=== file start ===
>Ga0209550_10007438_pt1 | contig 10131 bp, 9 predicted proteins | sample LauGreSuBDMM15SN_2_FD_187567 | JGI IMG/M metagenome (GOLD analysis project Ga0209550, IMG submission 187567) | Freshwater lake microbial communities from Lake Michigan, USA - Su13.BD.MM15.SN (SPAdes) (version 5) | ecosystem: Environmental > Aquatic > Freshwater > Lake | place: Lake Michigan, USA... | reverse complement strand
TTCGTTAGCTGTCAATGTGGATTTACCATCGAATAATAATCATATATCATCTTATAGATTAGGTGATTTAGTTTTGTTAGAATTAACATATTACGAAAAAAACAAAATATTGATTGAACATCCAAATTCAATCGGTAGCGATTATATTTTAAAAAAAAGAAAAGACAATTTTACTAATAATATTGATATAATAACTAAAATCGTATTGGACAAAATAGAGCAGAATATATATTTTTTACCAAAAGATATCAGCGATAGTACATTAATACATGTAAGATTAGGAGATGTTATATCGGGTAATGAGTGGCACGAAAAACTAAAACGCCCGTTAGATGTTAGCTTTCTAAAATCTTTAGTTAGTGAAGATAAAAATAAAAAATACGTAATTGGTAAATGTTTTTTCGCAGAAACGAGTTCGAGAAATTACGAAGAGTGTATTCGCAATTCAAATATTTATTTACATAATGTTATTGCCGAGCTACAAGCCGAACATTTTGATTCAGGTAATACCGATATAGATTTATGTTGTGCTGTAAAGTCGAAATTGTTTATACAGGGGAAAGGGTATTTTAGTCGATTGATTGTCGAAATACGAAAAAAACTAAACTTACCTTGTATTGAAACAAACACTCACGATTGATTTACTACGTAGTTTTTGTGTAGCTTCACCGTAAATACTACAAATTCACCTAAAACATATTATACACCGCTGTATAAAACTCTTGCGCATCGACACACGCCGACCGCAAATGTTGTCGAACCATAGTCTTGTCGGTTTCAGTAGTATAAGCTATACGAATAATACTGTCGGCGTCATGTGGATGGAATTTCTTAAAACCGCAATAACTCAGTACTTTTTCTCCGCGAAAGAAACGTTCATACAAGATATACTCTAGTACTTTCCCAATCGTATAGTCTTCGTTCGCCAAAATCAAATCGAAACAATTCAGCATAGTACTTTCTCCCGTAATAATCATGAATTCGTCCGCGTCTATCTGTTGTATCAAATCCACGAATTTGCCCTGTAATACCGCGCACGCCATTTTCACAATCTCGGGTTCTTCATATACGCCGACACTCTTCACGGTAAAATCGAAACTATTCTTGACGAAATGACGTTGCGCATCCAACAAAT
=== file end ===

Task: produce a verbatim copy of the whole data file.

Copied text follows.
>Ga0209550_10007438_pt1 | contig 10131 bp, 9 predicted proteins | sample LauGreSuBDMM15SN_2_FD_187567 | JGI IMG/M metagenome (GOLD analysis project Ga0209550, IMG submission 187567) | Freshwater lake microbial communities from Lake Michigan, USA - Su13.BD.MM15.SN (SPAdes) (version 5) | ecosystem: Environmental > Aquatic > Freshwater > Lake | place: Lake Michigan, USA... | reverse complement strand
TTCGTTAGCTGTCAATGTGGATTTACCATCGAATAATAATCATATATCATCTTATAGATTAGGTGATTTAGTTTTGTTAGAATTAACATATTACGAAAAAAACAAAATATTGATTGAACATCCAAATTCAATCGGTAGCGATTATATTTTAAAAAAAAGAAAAGACAATTTTACTAATAATATTGATATAATAACTAAAATCGTATTGGACAAAATAGAGCAGAATATATATTTTTTACCAAAAGATATCAGCGATAGTACATTAATACATGTAAGATTAGGAGATGTTATATCGGGTAATGAGTGGCACGAAAAACTAAAACGCCCGTTAGATGTTAGCTTTCTAAAATCTTTAGTTAGTGAAGATAAAAATAAAAAATACGTAATTGGTAAATGTTTTTTCGCAGAAACGAGTTCGAGAAATTACGAAGAGTGTATTCGCAATTCAAATATTTATTTACATAATGTTATTGCCGAGCTACAAGCCGAACATTTTGATTCAGGTAATACCGATATAGATTTATGTTGTGCTGTAAAGTCGAAATTGTTTATACAGGGGAAAGGGTATTTTAGTCGATTGATTGTCGAAATACGAAAAAAACTAAACTTACCTTGTATTGAAACAAACACTCACGATTGATTTACTACGTAGTTTTTGTGTAGCTTCACCGTAAATACTACAAATTCACCTAAAACATATTATACACCGCTGTATAAAACTCTTGCGCATCGACACACGCCGACCGCAAATGTTGTCGAACCATAGTCTTGTCGGTTTCAGTAGTATAAGCTATACGAATAATACTGTCGGCGTCATGTGGATGGAATTTCTTAAAACCGCAATAACTCAGTACTTTTTCTCCGCGAAAGAAACGTTCATACAAGATATACTCTAGTACTTTCCCAATCGTATAGTCTTCGTTCGCCAAAATCAAATCGAAACAATTCAGCATAGTACTTTCTCCCGTAATAATCATGAATTCGTCCGCGTCTATCTGTTGTATCAAATCCACGAATTTGCCCTGTAATACCGCGCACGCCATTTTCACAATCTCGGGTTCTTCATATACGCCGACACTCTTCACGGTAAAATCGAAACTATTCTTGACGAAATGACGTTGCGCATCCAACAAAT